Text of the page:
A conference co-sponsored by the International Institute of Social History, Carnegie Mellon University, the University of Pittsburgh, and the University of Houston.
This conference aims for a historically grounded rethinking of the concept of “primitive” or “original” accumulation of capital. With this phrase, Karl Marx tried to capture the dual process by which wealth was accumulated in the hands of capitalists on the one hand, and labor power was commodified and made available for exploitation on the other. Recalling the often neglected violence of the centuries-long process that transformed peasant producers into industrial workers, Marx famously raged that its history was “written in the annals of mankind in letters of blood and fire.” More than 150 years later, the same processes he described have continued to unfold all over the world, including in ostensibly socialist countries like the Soviet Union, the People’s Republic of China, and many postcolonial states throughout the global south. Given the current wave of interest in the role of violence and forced labor in the history of the global economy, we think the time has come to critically re-examine these processes, focusing in particular on the ways in which primitive accumulation has been a critical feature of economic development on a world scale.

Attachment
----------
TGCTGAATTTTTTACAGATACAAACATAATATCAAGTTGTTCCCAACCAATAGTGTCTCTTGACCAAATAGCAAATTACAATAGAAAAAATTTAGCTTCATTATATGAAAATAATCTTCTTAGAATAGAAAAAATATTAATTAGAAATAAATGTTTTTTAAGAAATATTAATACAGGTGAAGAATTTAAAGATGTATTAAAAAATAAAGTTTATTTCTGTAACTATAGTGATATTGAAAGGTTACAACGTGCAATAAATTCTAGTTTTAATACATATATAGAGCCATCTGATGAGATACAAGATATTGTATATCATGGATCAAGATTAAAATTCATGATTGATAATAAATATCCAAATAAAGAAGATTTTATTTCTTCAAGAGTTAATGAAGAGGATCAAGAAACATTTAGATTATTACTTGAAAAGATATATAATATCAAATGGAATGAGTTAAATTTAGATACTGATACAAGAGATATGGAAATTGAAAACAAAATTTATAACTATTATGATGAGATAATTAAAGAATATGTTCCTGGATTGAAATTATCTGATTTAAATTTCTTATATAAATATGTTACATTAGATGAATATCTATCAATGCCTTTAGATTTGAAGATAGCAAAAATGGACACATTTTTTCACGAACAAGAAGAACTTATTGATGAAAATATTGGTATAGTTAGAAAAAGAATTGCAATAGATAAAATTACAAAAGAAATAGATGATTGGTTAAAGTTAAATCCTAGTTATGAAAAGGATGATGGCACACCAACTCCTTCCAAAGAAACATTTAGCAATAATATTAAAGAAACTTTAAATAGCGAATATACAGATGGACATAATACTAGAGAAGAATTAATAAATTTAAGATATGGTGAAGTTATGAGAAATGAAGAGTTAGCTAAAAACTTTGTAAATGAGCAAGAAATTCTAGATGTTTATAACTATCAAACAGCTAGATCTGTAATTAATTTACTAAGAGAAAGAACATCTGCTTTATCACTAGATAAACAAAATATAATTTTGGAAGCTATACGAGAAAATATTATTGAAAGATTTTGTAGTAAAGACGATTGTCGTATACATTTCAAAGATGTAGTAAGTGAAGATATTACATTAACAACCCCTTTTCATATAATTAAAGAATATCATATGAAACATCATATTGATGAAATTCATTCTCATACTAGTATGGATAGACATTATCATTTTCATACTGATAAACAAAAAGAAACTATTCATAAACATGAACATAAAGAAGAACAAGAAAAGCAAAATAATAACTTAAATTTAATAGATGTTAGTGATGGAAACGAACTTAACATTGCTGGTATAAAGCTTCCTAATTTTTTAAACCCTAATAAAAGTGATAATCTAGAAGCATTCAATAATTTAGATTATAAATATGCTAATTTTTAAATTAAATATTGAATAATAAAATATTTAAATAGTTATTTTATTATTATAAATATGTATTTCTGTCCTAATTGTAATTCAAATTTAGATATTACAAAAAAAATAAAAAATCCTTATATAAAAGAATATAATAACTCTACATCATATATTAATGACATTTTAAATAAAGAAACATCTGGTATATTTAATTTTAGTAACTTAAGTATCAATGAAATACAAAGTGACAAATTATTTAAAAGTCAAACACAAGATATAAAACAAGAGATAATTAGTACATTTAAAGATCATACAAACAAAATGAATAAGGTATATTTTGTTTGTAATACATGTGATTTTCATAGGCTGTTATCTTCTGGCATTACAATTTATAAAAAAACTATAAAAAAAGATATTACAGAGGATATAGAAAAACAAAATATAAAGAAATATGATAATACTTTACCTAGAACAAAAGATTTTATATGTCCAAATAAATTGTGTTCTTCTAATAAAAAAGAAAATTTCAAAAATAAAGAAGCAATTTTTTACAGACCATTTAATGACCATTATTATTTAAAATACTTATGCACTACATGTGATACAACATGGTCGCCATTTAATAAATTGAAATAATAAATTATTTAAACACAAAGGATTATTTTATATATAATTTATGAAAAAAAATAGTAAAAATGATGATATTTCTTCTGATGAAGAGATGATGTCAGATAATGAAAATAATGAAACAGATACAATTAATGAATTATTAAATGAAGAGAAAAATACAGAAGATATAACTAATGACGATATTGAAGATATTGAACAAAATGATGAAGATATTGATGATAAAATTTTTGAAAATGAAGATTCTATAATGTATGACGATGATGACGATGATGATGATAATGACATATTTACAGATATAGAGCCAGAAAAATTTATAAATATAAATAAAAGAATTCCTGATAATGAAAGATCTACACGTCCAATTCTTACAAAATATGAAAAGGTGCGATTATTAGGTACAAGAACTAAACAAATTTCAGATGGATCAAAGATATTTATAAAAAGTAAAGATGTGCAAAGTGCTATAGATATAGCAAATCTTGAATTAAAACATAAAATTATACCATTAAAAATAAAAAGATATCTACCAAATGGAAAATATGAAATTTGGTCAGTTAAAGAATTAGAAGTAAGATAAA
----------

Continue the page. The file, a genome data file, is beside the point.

Attendance and registration
The two Keynote lectures on Friday evening 10 May and Saturday morning 11 May will be open to the public. During the conference, there will be room for a limited number of visitors. If you want to attend, please send an e-mail containing your name, affiliation, and days you want to attend to firstname.lastname@example.org by 2 April 2019 at the latest. Attendance is free of charge, but visitors will be asked a contribution in the cost of participating in conference lunches and dinners.
Pepijn Brandon (VU Amsterdam / International Institute of Social History)
Niklas Frykman (University of Pittsburgh)
Wendy Goldman (Carnegie Mellon University)
Marcus Rediker (University of Pittsburgh)
Marcel van der Linden (International Institute of Social History)